Wessex Photo has numerous lenses, tripods, and other camera equipment that can help you capture those maco photos you’ve always dreamed of taking. Whether you’re a novice photographer or an expert, we have products to suit all budgets, so why not look at our shop or come and visit one of our branches and see how our team can help you find the right equipment for your macro photography.

Why a wide-angle camera lens needs to be in your camera bag

There are so many different camera lenses on the market today, with so many different specs, it can be hard to know which lens you need to suit your particular photography style. Below are reasons why a wide-angle lens needs to be in your camera bag.

Capturing the whole scene

Wide-angle lenses are the perfect choice for scenery. You can tell a story with just one image. You can focus on a particular building or focal point yet still capture the scene’s essence around you.

Greater depth of field

The wide-angle lens gives a greater depth of field. Depth of field is the distance between the nearest and furthest elements in your scene that appear in sharp focus within your photograph; this is why a wide-angle lens is a favourite tool amongst every photographer.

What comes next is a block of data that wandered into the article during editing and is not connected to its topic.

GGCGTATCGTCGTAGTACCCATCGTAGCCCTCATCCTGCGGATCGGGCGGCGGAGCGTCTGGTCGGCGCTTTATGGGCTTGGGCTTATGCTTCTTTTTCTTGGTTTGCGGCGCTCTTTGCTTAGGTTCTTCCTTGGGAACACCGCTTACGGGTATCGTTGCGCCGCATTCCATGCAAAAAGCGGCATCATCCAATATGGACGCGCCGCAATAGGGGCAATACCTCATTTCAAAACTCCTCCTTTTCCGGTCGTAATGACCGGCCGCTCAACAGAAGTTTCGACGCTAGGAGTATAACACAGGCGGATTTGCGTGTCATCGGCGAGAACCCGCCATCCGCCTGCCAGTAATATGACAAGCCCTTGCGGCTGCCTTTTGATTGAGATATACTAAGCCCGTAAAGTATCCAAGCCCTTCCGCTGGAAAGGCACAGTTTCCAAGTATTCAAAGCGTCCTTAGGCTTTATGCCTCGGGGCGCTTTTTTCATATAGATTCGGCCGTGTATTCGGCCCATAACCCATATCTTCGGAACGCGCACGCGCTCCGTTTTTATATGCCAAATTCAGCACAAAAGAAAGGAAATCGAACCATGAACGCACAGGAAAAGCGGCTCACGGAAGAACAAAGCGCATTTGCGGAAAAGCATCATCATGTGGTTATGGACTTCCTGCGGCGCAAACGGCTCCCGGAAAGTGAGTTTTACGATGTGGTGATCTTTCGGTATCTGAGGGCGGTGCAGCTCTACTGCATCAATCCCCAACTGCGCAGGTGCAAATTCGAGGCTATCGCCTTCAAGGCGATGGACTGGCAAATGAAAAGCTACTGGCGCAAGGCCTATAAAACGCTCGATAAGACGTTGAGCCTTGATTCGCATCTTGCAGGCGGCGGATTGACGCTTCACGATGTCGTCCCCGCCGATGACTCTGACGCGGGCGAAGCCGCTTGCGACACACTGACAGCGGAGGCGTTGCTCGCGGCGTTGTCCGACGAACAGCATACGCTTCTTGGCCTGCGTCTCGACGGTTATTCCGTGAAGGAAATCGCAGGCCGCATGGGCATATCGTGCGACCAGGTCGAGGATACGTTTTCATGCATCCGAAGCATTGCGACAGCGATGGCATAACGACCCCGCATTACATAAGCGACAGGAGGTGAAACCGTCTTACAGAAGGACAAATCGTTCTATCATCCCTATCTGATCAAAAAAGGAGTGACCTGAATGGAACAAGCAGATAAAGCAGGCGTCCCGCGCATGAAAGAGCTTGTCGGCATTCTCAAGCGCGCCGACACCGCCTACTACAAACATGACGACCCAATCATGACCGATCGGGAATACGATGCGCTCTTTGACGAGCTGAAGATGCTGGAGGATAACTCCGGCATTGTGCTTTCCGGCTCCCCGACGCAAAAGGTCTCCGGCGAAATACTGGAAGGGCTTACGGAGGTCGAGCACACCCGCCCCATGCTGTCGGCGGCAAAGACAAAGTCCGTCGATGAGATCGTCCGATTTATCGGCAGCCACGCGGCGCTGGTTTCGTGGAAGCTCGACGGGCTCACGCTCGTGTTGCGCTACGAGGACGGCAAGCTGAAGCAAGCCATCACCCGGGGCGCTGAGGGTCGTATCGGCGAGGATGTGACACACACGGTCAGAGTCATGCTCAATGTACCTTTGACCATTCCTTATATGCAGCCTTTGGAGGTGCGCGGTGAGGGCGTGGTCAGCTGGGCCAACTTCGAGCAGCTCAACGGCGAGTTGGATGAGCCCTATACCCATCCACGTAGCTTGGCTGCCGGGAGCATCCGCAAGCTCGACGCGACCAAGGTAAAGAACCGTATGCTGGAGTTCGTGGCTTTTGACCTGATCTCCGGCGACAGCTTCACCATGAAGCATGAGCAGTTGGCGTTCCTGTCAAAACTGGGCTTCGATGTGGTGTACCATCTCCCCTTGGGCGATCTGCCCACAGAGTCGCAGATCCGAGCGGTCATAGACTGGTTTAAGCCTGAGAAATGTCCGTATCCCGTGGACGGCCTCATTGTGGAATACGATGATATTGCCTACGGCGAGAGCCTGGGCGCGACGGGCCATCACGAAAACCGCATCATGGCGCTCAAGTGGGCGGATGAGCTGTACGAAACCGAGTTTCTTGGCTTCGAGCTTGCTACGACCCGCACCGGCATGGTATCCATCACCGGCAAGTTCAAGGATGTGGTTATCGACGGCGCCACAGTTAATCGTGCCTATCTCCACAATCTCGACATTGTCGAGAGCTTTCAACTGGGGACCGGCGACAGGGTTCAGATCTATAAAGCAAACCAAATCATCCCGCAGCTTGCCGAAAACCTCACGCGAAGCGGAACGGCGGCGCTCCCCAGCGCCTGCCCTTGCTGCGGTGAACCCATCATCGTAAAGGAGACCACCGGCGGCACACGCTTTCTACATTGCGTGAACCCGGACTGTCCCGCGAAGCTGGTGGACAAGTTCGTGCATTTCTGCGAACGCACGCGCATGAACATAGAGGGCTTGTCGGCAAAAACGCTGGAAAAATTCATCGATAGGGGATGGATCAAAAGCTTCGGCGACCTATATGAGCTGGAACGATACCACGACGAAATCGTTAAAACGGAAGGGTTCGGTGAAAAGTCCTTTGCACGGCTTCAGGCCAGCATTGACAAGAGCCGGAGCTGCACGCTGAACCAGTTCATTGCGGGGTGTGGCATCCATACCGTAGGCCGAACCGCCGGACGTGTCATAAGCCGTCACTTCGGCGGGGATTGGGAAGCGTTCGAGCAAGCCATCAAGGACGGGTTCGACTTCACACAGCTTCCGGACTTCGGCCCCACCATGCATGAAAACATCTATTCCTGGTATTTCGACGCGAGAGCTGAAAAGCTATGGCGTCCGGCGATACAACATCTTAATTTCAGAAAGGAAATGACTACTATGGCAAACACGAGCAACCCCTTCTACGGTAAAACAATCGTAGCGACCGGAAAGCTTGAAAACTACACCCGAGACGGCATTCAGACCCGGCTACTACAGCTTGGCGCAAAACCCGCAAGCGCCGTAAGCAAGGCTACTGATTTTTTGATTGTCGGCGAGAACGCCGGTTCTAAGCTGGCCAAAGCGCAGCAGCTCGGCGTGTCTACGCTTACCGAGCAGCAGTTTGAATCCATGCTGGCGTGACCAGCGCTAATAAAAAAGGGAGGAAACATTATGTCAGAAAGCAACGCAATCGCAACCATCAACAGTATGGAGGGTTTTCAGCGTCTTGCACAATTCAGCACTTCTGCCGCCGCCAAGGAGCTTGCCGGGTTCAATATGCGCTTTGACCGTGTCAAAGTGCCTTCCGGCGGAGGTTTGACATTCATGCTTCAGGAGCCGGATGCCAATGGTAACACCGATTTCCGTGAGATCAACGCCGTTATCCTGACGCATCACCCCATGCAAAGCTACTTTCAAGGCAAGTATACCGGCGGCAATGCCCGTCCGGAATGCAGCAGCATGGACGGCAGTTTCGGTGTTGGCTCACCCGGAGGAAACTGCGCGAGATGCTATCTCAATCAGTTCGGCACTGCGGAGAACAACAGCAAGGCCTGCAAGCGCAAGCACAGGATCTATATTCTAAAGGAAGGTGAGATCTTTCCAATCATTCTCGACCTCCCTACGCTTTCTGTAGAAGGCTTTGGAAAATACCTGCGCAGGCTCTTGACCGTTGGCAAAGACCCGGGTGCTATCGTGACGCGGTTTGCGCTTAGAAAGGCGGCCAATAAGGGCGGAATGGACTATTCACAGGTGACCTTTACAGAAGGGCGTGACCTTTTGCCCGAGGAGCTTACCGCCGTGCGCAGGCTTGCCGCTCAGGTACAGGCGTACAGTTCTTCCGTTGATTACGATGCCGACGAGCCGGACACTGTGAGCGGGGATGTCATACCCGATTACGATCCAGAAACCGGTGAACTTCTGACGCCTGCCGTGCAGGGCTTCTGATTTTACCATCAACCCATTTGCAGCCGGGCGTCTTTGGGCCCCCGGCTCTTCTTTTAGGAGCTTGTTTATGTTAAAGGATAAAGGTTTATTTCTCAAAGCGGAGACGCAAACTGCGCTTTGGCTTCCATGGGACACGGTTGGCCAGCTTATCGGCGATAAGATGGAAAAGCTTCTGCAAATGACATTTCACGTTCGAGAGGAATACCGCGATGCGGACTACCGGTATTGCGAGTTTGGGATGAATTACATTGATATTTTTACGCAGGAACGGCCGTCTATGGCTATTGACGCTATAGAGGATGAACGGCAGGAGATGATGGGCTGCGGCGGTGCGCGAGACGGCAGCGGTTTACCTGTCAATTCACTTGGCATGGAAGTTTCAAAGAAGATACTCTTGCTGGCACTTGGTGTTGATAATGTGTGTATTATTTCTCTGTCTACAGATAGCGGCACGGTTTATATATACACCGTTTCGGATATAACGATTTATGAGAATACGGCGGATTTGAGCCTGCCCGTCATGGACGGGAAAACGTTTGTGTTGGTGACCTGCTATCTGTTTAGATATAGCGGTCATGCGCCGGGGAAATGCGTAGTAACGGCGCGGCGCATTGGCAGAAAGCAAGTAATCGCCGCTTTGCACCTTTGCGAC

Giving portraits context

When doing portrait photography, many photographers capture the close-ups and the subject’s personality. However, capturing the context of your subject within your shot is one of the most effective ways to capture a successful portrait. It tells a story and gives a deeper meaning to your photography.

Creative flair

When taking photographs with your wide-angle lens, you will understand the many different ways one lens can enhance your images. With Lighting, camera settings and positioning, you can create a range of different moods and atmospheres, so let your creativity take over and push those boundaries for the best photographs.

What photography is a wide-angle lens good for?

Real Estate

Whether you’re in real estate, a wide-angle lens would be the perfect tool for taking images of the interior of homes. Not only can they capture the essence of the room, but they can also make them appear more spacious.